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Is The Fed Too Data-Dependent?

November 03, 2022

Our last blog discussed the projections from the International Monetary Fund (IMF).  They are published twice a year. There is no shortage of forecasts nor ideas of what should and should not be done to reduce inflation.

We listen to Dr. David Kelly, chief global strategist for JP Morgan on a regular basis. He always has an opinion and he has a knack for articulating ideas that make it easy to share with our audience.

In his weekly podcast on October 10, 2022, he identifies the many times the Federal Open Market Committee (FOMC) says they are dependent on data. However, Kelly postulates that they are not looking beyond the numbers.

In essence, when you look at the economy, some measurements are what are called leading economic indicators that might predict the future of the economy. Conversely, there are lagging economic indicators.

Lagging indicators take time to work through the economy. Both monetary policy (e.g., raising interest rates) and fiscal policy (e.g., pandemic checks to consumers) are lagging indicators. It takes a while to work through the different parts of the economy to see results.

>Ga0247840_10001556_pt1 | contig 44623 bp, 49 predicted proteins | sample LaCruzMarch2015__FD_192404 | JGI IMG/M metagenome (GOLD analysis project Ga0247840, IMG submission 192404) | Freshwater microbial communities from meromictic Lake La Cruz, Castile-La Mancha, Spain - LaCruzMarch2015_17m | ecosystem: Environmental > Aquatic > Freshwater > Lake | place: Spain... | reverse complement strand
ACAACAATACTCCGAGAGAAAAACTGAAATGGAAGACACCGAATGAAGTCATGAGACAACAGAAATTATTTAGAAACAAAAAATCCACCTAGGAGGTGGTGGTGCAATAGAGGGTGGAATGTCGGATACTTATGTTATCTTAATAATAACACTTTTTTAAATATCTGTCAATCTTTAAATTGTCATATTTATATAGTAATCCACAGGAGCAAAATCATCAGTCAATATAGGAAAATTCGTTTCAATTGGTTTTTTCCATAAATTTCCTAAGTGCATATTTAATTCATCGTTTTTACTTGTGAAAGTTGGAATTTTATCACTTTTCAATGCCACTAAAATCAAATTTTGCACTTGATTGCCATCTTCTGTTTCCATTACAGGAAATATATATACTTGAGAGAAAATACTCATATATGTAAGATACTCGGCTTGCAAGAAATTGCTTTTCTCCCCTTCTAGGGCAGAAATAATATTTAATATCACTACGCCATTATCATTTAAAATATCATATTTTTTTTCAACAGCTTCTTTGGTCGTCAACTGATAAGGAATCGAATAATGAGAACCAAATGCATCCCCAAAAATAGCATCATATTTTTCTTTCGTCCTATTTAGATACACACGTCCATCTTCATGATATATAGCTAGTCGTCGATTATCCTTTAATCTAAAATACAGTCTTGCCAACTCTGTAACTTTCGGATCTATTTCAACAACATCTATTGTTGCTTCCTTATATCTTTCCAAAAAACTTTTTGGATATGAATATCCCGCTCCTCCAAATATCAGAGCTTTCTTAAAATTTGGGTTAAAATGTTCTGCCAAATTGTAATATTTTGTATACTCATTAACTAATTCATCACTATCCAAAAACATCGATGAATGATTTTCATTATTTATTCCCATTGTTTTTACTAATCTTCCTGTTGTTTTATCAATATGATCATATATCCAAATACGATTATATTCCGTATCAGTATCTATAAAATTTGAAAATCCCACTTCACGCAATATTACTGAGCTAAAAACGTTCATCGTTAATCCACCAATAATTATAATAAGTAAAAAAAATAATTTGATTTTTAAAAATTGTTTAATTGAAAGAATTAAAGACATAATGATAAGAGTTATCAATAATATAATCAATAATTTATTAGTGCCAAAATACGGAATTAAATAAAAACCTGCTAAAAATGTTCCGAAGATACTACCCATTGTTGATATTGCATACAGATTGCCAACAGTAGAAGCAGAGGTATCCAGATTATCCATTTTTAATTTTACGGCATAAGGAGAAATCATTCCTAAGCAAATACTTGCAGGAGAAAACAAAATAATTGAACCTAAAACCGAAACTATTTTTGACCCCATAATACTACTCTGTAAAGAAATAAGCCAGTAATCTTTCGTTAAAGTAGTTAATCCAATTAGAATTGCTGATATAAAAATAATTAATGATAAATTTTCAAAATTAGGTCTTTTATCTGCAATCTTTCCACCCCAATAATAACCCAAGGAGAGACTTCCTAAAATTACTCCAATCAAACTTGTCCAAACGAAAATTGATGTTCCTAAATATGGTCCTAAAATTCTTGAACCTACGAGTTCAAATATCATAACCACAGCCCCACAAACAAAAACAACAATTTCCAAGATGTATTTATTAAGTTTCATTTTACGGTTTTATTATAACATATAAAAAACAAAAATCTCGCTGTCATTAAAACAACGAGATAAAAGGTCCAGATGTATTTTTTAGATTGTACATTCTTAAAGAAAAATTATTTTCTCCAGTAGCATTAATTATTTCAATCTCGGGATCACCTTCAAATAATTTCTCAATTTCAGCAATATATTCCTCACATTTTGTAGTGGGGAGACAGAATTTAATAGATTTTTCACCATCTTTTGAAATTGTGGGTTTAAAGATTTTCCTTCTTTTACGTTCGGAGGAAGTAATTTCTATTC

Looking at the month-to-month numbers without allowing for the lag time in Kelly’s opinion is a mistake the Fed is making. Kelly said historically, the Fed tends to wait too long to take action and then they over-react doing too much to the detriment of the normal business cycle.

We have written on several occasions our opinion that the Fed should have started raising rates in 2021 which would have allowed a more gradual interest rate increases with less disruption. As an analogy, it is a steadier bike ride to go up a hill with a gradual incline and the same coming down as opposed to a shorter, steeper uphill and downhill.

Kelly believes the Fed is making the same mistake again. He believes this will make life for the American family more difficult than necessary.


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